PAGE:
Tag: rant

Keyboard of doom

Recently I spilled a little coffee on my Mac Pro keyboard and it developed a fault whereby some of the keys on the bottom rows would not only trigger the character I wanted, but also it spits out some kind of control-code which causes all kinds of randomness. I researched it a little and discovered that you cannot disassemble an Apple keyboard because it’s glued together.

This is annoying and also quite at odds with the accepted modern wisdom of encouraging recycling and reducing waste. In the old days, with my 16-bit micro I used to disassemble the keyboard and give it a good spring clean and wash every now and again, but with Apple (and they are not alone in this) making their keyboard non-serviceable, the chances are that a little coffee will end up requiring the unit to be discarded and a replacement obtained.

As a last resort, I’ve run it under the hot tap for a couple of minutes in an effort to rinse out whatever caffeine-powered clogginess there is in there. It’s drying face down on a towel at the moment. I’ll leave it there for a few hours then put it on a radiator to dry out a bit more, then test to see if it works.

I’ll be happy if it does – the concept of throwing away a keyboard is ridiculous when it’s only got a little coffee in it.

What with all the Paris global warming conference and the incessant talking by politicians the world over, it also seems ridiculous to me that so many technical things these days are non-serviceable, sealed units. Also that there are so many things (not just technical ones) that are shipped in plastic packaging which way exceeds the amount required for the item in question.

As for individually wrapped sachets of sugar, don’t even get me started…

A quick thought on facebook

A mental addiction

 

When Ju and I were talking about her deleting her facebook account (I deleted mine ages ago), we both observed the fact that facebook is much like an online game. Regardless of whether one really cares, there is an innate satisfaction in collecting ‘likes’ and seeing people comment on stuff you put up. This very easily becomes a habit, and it’s difficult to see past it when you’re interacting with facebook on a regular basis.

There is a well known psychological technique used by people who write ‘freemium’ games – you know, the ones that are free to install but then try to get you to buy stuff in the game. The details are quite involved but the summary is that these games give people continual little ‘rewards’, occasionally interspersed with bigger ones, that make them feel as if they are not wasting their time playing the game. This technique feeds that part of the brain that accumulates points or status in one form or other and we are all susceptible to it.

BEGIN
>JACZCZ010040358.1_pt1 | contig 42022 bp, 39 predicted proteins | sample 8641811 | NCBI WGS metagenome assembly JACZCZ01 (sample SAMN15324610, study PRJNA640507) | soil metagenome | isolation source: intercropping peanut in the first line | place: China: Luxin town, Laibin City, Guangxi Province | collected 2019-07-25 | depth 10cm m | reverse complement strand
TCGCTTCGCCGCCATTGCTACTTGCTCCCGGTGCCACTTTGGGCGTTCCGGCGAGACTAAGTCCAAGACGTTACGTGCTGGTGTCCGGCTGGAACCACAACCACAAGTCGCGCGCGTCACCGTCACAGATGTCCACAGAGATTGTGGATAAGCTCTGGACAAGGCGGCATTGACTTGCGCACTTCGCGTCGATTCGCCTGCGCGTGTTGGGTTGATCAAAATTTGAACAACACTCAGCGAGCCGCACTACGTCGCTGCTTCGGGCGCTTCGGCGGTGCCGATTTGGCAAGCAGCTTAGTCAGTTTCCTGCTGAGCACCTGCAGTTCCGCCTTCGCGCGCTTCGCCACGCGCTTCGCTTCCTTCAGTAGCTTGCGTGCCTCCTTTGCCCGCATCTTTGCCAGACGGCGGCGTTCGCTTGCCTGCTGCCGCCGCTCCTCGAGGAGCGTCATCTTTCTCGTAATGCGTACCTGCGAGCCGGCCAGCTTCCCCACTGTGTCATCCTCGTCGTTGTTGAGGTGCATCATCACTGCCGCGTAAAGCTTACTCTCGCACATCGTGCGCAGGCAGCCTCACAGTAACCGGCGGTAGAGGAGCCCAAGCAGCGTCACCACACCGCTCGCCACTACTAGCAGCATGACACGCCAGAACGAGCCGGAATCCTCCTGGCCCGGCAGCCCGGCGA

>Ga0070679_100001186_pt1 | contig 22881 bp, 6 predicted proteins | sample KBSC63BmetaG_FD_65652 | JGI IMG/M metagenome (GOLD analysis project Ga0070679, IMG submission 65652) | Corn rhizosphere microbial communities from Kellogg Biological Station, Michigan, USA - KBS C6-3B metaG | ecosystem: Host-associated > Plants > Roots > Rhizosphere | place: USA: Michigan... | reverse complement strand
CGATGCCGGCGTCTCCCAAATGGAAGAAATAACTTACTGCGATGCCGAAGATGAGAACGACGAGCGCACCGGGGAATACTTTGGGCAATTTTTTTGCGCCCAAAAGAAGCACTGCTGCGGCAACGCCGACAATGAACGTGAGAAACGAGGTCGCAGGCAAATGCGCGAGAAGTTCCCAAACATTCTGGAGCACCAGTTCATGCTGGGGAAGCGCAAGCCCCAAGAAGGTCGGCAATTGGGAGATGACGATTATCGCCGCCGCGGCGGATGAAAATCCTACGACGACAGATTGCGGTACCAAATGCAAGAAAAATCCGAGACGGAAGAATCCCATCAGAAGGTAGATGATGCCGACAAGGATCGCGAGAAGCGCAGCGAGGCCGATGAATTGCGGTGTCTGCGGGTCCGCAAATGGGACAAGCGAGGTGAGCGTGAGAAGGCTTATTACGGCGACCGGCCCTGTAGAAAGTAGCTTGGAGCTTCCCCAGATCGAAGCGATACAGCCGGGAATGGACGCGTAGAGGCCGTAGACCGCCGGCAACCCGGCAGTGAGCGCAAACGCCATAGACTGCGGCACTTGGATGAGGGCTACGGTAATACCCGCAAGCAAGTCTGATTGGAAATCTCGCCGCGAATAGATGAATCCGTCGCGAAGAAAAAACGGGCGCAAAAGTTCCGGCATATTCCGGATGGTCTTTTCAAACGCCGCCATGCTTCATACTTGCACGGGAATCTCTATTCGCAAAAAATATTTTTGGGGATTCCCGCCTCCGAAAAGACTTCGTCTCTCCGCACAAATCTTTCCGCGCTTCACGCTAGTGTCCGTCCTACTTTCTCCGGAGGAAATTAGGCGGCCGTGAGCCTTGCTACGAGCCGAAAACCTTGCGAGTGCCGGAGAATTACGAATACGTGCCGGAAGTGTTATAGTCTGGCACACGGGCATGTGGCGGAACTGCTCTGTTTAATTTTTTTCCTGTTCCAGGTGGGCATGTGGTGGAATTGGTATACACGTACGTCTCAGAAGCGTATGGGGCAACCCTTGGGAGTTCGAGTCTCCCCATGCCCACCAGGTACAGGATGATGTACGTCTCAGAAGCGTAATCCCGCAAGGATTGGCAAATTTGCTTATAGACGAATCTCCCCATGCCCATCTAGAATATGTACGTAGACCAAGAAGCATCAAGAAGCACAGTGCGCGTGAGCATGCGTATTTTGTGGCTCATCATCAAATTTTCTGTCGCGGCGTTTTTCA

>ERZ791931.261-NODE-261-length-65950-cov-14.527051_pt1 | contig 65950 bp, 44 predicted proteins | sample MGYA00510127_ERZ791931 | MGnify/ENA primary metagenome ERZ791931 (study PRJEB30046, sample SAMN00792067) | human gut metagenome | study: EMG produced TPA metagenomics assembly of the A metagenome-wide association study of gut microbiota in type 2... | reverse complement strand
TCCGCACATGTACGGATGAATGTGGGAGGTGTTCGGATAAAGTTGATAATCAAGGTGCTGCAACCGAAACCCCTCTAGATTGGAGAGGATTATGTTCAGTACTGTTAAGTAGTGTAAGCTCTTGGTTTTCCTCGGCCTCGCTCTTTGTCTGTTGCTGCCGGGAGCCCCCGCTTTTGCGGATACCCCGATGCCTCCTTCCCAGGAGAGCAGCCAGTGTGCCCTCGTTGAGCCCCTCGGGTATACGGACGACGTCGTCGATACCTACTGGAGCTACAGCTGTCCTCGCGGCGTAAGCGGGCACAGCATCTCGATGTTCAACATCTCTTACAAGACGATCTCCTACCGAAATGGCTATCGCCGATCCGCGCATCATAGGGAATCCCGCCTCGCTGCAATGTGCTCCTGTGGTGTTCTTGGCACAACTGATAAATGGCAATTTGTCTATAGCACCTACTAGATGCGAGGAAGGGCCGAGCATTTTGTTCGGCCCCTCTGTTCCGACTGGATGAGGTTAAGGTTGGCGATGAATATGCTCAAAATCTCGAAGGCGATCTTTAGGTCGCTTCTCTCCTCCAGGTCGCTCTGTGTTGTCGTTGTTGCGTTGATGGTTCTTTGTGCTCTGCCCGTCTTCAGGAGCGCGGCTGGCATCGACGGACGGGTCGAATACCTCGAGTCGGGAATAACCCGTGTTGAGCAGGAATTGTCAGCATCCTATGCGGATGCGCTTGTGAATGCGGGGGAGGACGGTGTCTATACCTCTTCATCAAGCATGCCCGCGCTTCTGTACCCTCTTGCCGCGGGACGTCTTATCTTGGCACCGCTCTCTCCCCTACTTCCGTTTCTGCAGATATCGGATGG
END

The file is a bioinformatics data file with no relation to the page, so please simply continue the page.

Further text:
Facebook have been very clever in that they have effectively turned their whole site into an online game. There are points to be gained in the form of ‘likes’ and prizes to be gained in the form of comments. It’s easy enough to get both, up to a point, but now and again when you post something that gets an unusually high number of likes or comments, your pleasure centre in the brain is stimulated and these occasional boosts to the ego reinforce your habit of playing the game.

The result is narcissism, and in some cases, self obsession. Facebook is training people (especially young people) to feel as if they need the admiration and approval of their peers, because this drives the feedback loop that makes facebook more money. Many people on facebook are effectively building their own brand, and spend more time maintaining this facade than they do interacting in a healthy manner in real life. Looking at it from the outside, it’s quite scary actually.

The truth is that in  facebook’s case you are the product. They sell your information, and indirectly they also profit from the posts you put up. They make a lot of money from it. Facebook are also actively seeking and implementing ways to extend their ownership of you as a product, by proactively filtering what you see and hiding from you the things they are doing with your data.

In short, you are being manipulated, and many people seem not to realise this. Many of those who do go ‘meh’ and remain using it because of the established habit I wrote about above. When I left facebook (and I was already a cynic), even I found it hard to drop out of the collective for a week or so. After the initial habit wore off, I never looked back and somehow my life was better for it. I felt the same way when I stopped playing World of Warcraft, incidentally.

As a final thought, this struck me. You don’t need facebook, facebook needs you. The same is true of vampires.